Palorosa’s friends: Sophie’s flowers and colors
Sophie Wolanski, creator and owner of the Sydney based shop and studio Muck Floral, is one of Palorosa’s “special friends”. Here’s her story, and her connection to Cecilia’s brand.
When did you bump into Palorosa’s world?
I think it was late 2016. I had my floral studio in Auckland at the time, that also sold a small selection of high-quality handmade products. I can’t remember how I came across the bags, but I was immediately in love. The colour palette and durability were what stood out, and then, once I got to know Cecilia and her attention to detail, I knew I just had to have them.
How would you describe Palorosa’s style?
Effortless, timeless, chic, fun.
And how would you describe your own style?
Probably the same but a little less chic, haha! Because of my work I am often getting dirty, so I dress a bit more boyish when dealing with flowers. Vintage workwear, denim and boots.
Which are the traits that you and Cecilia have in common?
We both strongly believe in quality of product and in a connection to the makers (or in my case, the growers). The way Cecilia looks at colour is like a painter or an artist, and I am very much the same. It doesn’t always have to be the most conventional or tonal, we sometimes like colours that clash a bit or stand out for other reasons. It adds interest.
Flowers and bags: why they’re so cool together?
I think it’s flowers and Palorosa in particular that work so well together – not just any bag! And again, I think it comes back to the colours. Also, the fact that they’re plastic so it doesn’t matter if they get wet or dirty, you are more inclined to throw a bunch of flowers in it, than a leather or suede bag that may get damaged.
What’s your story? When did you decide to become a “creator”?
After a few years in New York and Los Angeles working for other florists, I had become oversaturated with large scale events that all looked the same. I was moving to New Zealand where things were more simple and I was bubbling with ideas. I wasn’t quite aware of what I was creating at the time, but I knew what I wanted to offer: an inviting and creative space that crossed the boundaries between shop, studio and cafe. As soon as I moved, I found an old corner store with lots of charm and big windows, and my friend had just perfected her sourdough and… it all just evolved from there.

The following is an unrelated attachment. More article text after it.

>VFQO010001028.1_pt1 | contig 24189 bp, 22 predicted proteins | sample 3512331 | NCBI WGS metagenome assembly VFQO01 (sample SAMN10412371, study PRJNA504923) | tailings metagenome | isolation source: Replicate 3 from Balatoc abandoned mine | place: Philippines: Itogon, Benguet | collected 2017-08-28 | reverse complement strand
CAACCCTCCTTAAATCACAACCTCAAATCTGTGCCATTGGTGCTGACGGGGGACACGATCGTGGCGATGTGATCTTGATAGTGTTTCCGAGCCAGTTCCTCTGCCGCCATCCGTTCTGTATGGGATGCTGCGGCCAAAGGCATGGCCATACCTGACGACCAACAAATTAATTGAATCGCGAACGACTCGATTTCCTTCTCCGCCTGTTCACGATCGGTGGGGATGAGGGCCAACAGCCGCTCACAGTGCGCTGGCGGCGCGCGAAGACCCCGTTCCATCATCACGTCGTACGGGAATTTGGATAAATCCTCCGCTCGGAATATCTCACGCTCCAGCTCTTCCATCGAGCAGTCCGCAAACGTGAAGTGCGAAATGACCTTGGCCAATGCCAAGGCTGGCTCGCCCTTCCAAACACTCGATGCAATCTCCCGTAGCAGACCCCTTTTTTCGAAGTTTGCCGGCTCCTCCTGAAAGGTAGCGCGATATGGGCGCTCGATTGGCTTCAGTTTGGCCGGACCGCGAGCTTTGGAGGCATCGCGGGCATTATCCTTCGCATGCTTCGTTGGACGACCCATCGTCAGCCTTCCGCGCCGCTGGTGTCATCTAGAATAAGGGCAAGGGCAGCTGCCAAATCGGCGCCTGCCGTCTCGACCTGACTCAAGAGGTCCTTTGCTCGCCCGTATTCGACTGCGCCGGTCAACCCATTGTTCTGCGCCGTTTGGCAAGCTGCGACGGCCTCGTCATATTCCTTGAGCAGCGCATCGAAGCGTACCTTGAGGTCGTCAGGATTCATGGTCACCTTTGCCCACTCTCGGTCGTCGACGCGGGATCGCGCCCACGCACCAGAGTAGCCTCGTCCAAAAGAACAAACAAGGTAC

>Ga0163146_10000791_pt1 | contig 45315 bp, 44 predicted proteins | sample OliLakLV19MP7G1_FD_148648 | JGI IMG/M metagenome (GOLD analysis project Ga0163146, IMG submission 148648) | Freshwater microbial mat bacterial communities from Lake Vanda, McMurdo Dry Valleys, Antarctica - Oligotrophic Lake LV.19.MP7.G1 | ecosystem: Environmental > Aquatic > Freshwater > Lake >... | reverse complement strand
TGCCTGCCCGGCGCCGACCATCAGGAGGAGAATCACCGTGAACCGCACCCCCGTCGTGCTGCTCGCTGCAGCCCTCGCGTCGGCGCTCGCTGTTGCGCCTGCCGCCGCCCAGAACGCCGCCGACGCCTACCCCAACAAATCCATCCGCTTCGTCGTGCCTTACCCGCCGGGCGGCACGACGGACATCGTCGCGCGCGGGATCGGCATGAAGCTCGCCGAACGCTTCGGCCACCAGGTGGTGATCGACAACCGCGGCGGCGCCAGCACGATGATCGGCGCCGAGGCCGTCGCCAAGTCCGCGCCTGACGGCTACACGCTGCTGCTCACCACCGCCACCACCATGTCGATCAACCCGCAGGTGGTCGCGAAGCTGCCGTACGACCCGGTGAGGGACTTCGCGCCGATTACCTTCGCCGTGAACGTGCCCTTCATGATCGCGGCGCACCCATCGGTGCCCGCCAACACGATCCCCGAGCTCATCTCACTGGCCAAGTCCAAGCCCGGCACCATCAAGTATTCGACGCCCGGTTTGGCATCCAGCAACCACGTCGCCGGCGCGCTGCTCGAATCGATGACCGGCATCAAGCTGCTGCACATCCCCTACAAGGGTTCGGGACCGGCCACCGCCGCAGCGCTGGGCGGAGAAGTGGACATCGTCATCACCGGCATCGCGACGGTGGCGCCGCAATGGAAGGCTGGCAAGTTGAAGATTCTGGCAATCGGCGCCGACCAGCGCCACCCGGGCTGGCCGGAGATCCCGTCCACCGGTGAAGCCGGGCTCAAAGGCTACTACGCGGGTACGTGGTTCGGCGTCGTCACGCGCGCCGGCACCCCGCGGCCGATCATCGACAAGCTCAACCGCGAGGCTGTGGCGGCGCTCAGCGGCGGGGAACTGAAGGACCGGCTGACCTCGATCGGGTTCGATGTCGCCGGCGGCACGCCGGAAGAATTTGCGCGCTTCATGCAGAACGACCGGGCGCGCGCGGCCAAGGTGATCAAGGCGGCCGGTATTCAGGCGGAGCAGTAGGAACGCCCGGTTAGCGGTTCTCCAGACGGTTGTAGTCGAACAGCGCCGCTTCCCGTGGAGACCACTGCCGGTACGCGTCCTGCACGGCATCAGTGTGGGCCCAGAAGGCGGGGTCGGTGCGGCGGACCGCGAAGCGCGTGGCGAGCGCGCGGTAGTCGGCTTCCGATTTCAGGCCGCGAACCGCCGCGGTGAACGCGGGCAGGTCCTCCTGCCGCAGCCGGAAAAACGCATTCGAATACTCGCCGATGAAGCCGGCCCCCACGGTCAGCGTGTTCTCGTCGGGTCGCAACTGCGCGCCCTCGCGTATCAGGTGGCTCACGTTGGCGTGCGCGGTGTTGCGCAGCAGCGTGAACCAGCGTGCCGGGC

What does inspire you?
I get inspired by relationships and telling a story. Whether for a wedding, or a simple gift bouquet, I ask people what emotion they would like to portray or feel. This tells me a lot about who I am creating for and I can build a whole story from there.
What is creativity today, according to you?
Creativity these days, to me, means putting blinkers on and following my gut. I try not to look at what other florists are doing because it can interrupt the natural creative process. We don’t realise when saturated by so many images how much our subconscious mind holds onto the things we see, and then when trying to create, I question whether this is coming from my mind or an image I scrolled past.
Will the pandemic change the fashion/lifestyle business forever?
I have no idea. We have been very lucky in Australia to get the pandemic under control rather quickly. Everybody is saying it will change things forever, but just as quickly as we adapted, it seems to have gone back to normalcy just as fast. As soon as the masks came off it was almost like a thing of the past.
If you were a colour…
If I were a Palorosa colour from seasons past, I would be some shade of green. Cactus, palm or pistachio. Or maybe something really left-field like… Strawberry!